Bigger Kids

School age snapshot

It's often considered the golden age of childhood

By Susan Spicer
School age snapshot

Six- to eight-year-old kids are eager to take on new responsibilities, revel in questions and conversation, and are growing in independence.

“It’s really important to capitalize on the depth of the relationship that tends to develop between parents and children at this stage,” says psychologist Jeanne Williams, who is also mom to two boys in Edmonton. “This will stand you in good stead for the potentially challenging years ahead.”

Here’s a developmental snapshot of your school-aged child:

Growing self-sufficiency
Maia just turned eight. Her responsibilities include clearing her dishes from the table, getting herself ready for bed and cleaning her room, which means the floor must be clear, says her mom, Jeannette Arends.

At this stage, kids are pretty competent when it comes to the basics, and are often eager to take on new challenges, such as feeding the dog or making a sandwich.

Making it work
The challenge is that you can make that sandwich in less time than it takes him, but it’s worth being patient. Doing things himself builds competence and confidence. When you want to commend your child’s accomplishments, says Williams, “focus on the effort and the detail rather than offering praise: ‘Wow, you used great colours in that picture’ or ‘It was hard for you to stay focused on those spelling words, but you did it.’”

Zest for knowledge

“Living with Conor, 7, is a constant stream of questions from when he wakes until he goes to bed,” says his mom, Jennifer Arthur.* “He asks about everything in the world around him and how things work.”

Arthur and her husband welcome the questions. “We have had some in-depth talks about what is morally right and wrong. We have talked about the fact that some decisions in life are not black and white, and there are many shades of grey.”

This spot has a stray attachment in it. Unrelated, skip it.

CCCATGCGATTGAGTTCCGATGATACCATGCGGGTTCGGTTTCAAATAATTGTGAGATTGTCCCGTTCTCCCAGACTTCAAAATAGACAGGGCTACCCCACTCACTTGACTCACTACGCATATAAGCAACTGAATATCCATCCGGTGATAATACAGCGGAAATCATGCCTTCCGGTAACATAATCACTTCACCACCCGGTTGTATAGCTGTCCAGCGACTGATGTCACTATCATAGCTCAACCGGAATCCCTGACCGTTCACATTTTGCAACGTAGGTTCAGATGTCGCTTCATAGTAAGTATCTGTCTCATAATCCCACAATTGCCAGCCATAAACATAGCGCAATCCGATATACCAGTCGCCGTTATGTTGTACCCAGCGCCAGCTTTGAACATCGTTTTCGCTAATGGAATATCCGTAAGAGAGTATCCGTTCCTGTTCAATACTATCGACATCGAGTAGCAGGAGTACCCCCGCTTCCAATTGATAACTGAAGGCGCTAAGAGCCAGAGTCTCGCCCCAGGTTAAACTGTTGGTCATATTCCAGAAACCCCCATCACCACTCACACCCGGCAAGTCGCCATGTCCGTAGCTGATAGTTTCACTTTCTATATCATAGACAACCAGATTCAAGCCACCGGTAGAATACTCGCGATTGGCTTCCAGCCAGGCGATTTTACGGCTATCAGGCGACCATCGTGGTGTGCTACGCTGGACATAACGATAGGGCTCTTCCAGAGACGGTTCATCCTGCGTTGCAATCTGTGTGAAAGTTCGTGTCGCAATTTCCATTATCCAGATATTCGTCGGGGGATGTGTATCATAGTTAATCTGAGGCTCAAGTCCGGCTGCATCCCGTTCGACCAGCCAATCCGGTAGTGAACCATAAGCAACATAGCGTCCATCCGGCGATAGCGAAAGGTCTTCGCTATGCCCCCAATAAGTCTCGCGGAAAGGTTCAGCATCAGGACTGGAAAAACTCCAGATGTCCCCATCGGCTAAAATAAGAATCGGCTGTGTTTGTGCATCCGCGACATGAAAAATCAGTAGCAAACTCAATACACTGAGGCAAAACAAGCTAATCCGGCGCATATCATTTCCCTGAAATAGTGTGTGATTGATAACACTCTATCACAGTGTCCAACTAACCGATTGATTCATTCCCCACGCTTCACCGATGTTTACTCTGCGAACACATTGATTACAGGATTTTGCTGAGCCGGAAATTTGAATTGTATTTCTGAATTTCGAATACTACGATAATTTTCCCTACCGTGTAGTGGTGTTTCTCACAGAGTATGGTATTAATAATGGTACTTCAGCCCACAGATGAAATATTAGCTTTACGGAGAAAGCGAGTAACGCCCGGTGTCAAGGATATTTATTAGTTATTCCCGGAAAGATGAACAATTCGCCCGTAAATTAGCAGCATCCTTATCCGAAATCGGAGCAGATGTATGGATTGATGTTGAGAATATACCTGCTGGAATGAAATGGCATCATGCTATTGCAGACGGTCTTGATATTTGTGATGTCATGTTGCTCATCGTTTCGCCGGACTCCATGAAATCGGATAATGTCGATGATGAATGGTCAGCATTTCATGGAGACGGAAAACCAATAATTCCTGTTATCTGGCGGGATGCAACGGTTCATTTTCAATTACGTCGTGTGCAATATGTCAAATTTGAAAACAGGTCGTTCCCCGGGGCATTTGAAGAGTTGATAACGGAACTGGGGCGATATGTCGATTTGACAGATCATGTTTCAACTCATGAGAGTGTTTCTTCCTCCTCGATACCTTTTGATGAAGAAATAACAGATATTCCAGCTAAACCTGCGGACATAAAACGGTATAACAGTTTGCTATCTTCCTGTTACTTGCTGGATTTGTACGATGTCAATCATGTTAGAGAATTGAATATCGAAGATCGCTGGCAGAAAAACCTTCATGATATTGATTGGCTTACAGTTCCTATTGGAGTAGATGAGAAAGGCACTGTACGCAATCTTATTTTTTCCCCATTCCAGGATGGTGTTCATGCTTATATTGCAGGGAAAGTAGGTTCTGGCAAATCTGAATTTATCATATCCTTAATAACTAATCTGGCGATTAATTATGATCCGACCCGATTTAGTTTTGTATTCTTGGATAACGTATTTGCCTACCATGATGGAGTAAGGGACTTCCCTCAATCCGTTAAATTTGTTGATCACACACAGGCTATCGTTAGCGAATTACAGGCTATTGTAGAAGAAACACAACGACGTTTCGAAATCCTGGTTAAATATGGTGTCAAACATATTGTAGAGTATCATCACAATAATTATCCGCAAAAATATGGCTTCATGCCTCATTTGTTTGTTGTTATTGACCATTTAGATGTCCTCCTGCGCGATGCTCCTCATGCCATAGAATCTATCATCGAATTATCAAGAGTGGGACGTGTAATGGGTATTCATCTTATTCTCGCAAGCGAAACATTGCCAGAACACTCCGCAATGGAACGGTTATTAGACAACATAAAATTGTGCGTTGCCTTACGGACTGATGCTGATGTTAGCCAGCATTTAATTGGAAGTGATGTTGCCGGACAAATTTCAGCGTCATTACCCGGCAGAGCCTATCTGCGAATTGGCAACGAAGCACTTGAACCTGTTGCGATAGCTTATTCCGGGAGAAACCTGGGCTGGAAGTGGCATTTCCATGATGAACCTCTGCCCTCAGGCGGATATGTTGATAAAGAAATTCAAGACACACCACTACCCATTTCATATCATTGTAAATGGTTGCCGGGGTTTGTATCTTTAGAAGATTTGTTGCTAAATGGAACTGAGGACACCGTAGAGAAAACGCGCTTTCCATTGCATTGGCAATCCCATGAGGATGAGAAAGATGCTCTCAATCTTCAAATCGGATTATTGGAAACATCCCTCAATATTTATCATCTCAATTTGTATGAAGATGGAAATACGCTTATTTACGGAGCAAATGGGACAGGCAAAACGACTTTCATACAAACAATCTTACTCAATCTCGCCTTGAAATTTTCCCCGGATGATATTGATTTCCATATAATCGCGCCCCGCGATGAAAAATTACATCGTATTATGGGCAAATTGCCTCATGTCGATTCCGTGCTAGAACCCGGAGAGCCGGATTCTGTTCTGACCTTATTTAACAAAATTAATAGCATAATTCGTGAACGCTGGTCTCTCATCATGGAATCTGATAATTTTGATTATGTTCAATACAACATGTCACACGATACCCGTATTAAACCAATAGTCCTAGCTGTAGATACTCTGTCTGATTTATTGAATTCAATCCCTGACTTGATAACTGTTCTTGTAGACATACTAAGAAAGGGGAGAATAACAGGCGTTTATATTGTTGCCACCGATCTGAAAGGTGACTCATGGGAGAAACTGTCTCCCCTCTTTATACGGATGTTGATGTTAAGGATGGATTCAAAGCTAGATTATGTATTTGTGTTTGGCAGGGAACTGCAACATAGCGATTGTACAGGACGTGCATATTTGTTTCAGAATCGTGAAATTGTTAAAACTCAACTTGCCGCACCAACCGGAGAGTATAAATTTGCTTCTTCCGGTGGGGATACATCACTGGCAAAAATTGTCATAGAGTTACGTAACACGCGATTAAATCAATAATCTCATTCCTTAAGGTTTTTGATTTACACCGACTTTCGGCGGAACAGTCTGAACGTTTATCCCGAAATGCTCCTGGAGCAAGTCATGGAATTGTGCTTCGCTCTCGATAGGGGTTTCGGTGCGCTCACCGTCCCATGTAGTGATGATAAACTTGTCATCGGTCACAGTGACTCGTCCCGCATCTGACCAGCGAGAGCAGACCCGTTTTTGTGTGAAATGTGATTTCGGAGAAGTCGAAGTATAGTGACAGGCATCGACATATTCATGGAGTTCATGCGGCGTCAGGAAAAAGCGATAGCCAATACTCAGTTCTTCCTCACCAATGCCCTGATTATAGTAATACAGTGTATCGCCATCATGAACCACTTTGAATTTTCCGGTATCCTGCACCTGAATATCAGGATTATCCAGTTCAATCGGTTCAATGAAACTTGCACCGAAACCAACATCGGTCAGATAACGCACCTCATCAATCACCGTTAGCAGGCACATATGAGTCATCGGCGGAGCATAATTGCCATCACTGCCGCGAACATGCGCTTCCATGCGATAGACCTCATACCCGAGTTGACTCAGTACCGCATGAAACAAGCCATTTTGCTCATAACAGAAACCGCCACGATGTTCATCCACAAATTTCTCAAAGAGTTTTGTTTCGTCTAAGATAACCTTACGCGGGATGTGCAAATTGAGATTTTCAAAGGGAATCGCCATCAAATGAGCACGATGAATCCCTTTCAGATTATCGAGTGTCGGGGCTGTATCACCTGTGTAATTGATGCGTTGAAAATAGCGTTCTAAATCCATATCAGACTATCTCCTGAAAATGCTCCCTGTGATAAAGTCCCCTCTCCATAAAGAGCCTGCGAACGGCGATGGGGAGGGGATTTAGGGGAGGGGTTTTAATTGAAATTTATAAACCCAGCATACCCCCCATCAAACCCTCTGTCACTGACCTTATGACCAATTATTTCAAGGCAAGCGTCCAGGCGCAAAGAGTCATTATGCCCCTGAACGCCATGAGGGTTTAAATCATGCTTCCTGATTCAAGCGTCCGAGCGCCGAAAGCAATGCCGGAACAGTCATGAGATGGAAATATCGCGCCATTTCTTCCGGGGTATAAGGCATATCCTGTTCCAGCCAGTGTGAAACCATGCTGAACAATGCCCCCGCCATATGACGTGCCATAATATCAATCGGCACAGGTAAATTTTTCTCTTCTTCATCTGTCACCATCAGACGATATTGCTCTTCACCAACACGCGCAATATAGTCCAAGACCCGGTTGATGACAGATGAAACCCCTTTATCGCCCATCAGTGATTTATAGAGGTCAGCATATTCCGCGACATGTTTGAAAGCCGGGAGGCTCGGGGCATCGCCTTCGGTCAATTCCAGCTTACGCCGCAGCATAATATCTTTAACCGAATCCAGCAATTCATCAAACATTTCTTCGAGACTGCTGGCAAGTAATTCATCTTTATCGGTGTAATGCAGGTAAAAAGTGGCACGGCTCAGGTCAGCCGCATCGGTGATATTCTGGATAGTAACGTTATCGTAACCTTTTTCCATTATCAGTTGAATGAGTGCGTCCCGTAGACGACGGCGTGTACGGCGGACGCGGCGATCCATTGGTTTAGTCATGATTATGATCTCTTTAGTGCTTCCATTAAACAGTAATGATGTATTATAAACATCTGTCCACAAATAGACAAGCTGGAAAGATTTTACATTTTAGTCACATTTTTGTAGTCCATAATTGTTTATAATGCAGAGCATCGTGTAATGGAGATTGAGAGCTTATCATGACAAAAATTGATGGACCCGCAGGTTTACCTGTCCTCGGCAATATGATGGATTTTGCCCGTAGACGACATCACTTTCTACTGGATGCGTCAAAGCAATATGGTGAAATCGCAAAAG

Grappling with the grey areas is just beginning at this stage. This is evident in the value kids place on rules. “Listen in on their play and you’ll hear 30 minutes of rule making before the game even begins!” says Williams.

Making it work
Role modelling is key. “Kids are watching over your shoulder to make sure you’re not speeding, for example. And you better have a pretty good rationale for breaking the rules. If you don’t, the message you’re sending is that they’re meant to be broken,” says Williams.

Because children are able to do things themselves, it can be easy to go through your day without taking time to have a conversation or play together. But, says Williams, “spending time with your child is very empowering for him.” Arends has found this solution: “Talking at bedtime is the best! It’s amazing the stuff that comes out.”Learning through play

Pretend play, in particular, is crucial to healthy social and emotional development. Through play, children develop relationships with friends, learn to negotiate and solve problems, and explore feelings and experiences.

Making it work
Kids need downtime, which is playtime, says Williams, who cautions against overscheduling lessons and other commitments. She also recommends limiting screen activities in favour of active play.

Understanding feelings

Arends notes that her daughter is able not only to talk about her feelings, but empathize with others. Recently Maia described an incident when kids laughed at a boy in her class. “I didn’t laugh because I didn’t think that was very nice,” said Maia.

Making it work
Parents can help kids develop an emotional language, says Williams. Help your child name his feelings — “Are you feeling angry (sad, frustrated)?” — and express them, she says. “Saying to Dad, ‘I’m really mad at Mom’ is OK. What’s not OK is breaking something.”

Kids are sometimes beset with worries as they become more aware of the world and the dangers that exist in it. If, for instance, he’s worried about dad driving home because he’s heard about a car accident, don’t dismiss the concern, says Williams. “Ask what would help. Often kids will come up with something. If a phone call before dad leaves the office makes him more comfortable, it’s worth it.”

*Names changed by request.

This article was originally published on Aug 04, 2009

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